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Social Security

My Wife and I Just Used the File-and-Suspend Tactic to Boost Our Social Security Benefits

If you’ll be 66 by April 30, you owe it to yourself to see if this disappearing claiming strategy makes sense for your family.

Photo by: Lise Metzger

"Aw shucks," or words to that effect, came out of my mouth last November 1 when I learned that Congress had voted to abolish the file-and-suspend Social Security claiming strategy we at Kiplinger had been recommending for years. Selfishly, my discouragement grew in part from the fact that I was just five months short of being able to put the strategy to good use for my family.

Buy Now: Kiplinger's Boomer's Guide to Social Security

My spirits brightened, though, when it turned out that a last-minute, dead-of-night change in the legislative language meant file-and-suspend would still be allowed for anyone who turned 66 in the six months after President Obama signed the law. Since about 10,000 Boomers turn 66 every day, that means about 1.8 million people would age into an opportunity that could boost their families' lifetime Social Security benefits by tens of thousands of dollars.

I am among those who slipped through the closing window.


I knew I didn't want to claim Social Security benefits when I hit 66 this March. I'm still working and I want to delay claiming as long as possible, until I’m 70, to collect those luscious 8%-a-year delayed retirement credits. But I also knew that file-and-suspend would let me open the door to spousal benefits for my wife, Anne.

She claimed her own benefit when she retired a few years back. As a modestly paid social worker and teacher's aide who took many years out of the workforce to raise our children, Anne's benefit is a modest $672 a month. But when I filed (and immediately suspended), Social Security quickly advised her to file for spousal benefits based on my record.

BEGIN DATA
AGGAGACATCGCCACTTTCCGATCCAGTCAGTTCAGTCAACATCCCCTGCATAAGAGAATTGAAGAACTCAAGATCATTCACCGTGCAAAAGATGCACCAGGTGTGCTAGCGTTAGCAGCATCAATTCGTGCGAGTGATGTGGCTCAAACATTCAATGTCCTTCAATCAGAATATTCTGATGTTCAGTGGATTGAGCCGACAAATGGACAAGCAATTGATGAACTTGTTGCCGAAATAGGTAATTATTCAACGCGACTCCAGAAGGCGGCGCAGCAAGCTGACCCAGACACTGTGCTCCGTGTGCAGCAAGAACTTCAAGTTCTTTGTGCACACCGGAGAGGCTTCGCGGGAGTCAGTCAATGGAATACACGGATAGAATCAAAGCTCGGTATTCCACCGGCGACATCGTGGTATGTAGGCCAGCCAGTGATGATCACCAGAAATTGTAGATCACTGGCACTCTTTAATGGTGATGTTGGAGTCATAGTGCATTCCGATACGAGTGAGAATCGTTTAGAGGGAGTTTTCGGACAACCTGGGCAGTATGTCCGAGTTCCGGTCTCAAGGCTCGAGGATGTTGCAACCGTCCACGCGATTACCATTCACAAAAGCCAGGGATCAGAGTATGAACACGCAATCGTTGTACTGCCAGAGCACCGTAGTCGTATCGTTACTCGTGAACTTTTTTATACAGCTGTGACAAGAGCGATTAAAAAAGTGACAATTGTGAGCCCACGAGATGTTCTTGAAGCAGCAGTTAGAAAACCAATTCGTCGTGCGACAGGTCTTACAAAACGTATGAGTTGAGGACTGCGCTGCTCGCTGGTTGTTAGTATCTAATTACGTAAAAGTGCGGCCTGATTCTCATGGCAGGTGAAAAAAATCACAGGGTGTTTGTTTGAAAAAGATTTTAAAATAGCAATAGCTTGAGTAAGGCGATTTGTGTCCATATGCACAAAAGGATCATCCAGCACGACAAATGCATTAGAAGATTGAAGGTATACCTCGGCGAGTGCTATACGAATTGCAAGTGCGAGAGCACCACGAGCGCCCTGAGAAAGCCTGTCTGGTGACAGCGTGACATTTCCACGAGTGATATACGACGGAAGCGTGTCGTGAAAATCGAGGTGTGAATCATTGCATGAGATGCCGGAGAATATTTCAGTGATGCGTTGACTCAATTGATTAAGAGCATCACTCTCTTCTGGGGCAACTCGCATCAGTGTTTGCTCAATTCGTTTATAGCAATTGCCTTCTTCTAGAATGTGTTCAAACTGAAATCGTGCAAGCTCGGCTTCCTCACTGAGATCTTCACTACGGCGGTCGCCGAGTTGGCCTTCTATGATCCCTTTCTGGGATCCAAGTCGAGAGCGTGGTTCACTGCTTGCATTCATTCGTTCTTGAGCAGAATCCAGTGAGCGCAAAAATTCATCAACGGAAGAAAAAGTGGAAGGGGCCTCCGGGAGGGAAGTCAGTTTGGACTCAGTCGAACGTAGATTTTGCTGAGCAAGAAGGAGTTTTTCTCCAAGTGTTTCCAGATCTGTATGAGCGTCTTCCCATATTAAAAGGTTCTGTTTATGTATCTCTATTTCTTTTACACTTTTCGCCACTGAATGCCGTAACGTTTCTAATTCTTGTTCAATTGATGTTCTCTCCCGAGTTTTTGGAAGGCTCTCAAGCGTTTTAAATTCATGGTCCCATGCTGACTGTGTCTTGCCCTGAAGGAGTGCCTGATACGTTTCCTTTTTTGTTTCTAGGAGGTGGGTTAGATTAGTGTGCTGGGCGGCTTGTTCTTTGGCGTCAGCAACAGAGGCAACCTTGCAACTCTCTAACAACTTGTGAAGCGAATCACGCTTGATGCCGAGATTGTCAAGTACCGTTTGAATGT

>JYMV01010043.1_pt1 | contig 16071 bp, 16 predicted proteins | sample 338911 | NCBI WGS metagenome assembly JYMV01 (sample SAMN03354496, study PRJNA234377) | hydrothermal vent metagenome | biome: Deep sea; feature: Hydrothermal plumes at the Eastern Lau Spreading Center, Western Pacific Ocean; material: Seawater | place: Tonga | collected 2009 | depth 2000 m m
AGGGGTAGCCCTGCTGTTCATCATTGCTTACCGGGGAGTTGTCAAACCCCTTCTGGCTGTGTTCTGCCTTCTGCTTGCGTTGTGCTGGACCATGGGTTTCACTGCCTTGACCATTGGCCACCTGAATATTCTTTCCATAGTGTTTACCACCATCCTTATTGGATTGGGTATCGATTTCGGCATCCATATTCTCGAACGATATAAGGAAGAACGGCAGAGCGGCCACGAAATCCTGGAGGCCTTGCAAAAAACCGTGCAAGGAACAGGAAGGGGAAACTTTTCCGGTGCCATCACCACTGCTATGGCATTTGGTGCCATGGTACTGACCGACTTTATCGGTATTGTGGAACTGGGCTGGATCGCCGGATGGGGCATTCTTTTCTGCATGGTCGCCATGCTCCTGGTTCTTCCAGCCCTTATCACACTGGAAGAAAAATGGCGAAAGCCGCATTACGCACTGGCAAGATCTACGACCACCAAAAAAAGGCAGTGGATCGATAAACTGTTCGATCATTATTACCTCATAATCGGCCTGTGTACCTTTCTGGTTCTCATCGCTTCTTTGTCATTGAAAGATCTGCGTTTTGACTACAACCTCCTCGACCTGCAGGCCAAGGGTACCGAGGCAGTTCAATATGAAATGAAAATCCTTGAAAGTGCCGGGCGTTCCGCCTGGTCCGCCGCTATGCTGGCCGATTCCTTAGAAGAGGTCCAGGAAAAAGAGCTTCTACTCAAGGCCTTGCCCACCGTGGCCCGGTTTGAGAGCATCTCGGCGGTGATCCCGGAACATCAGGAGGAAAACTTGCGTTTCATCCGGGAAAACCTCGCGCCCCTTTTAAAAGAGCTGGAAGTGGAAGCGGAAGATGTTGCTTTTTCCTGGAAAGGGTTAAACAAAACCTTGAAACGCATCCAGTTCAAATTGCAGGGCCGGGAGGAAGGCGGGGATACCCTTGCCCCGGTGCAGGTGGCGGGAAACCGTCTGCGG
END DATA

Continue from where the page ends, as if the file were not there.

That move boosted her monthly benefit by $620, bringing it to $1,292, 50% of my age 66 benefit amount. Over the next four years, that will pour nearly $30,000 into her checking account (a bit more, really, thanks to cost-of-living adjustments in the future). And, those delayed-retirement credits will push my benefit from $2,584 to over $3,400 a month if I successfully hold to claiming until I’m 70.

That's the value of file-and-suspend to my family.


If you’ll be 66 by April 30, you owe it to yourself to see if this disappearing strategy makes sense for your family. To help, we've just completely updated our popular Boomer's Guide to Social Security for 2016. It includes a brand new, step-by-step guide that I created – based on my experience -- to show you exactly how to take advantage of the file-and-suspend strategy. The deadline for doing so is Friday, April 29, so time is running out. If you’re eligible, now’s the time to act.

Buy Now: Kiplinger's Boomer's Guide to Social Security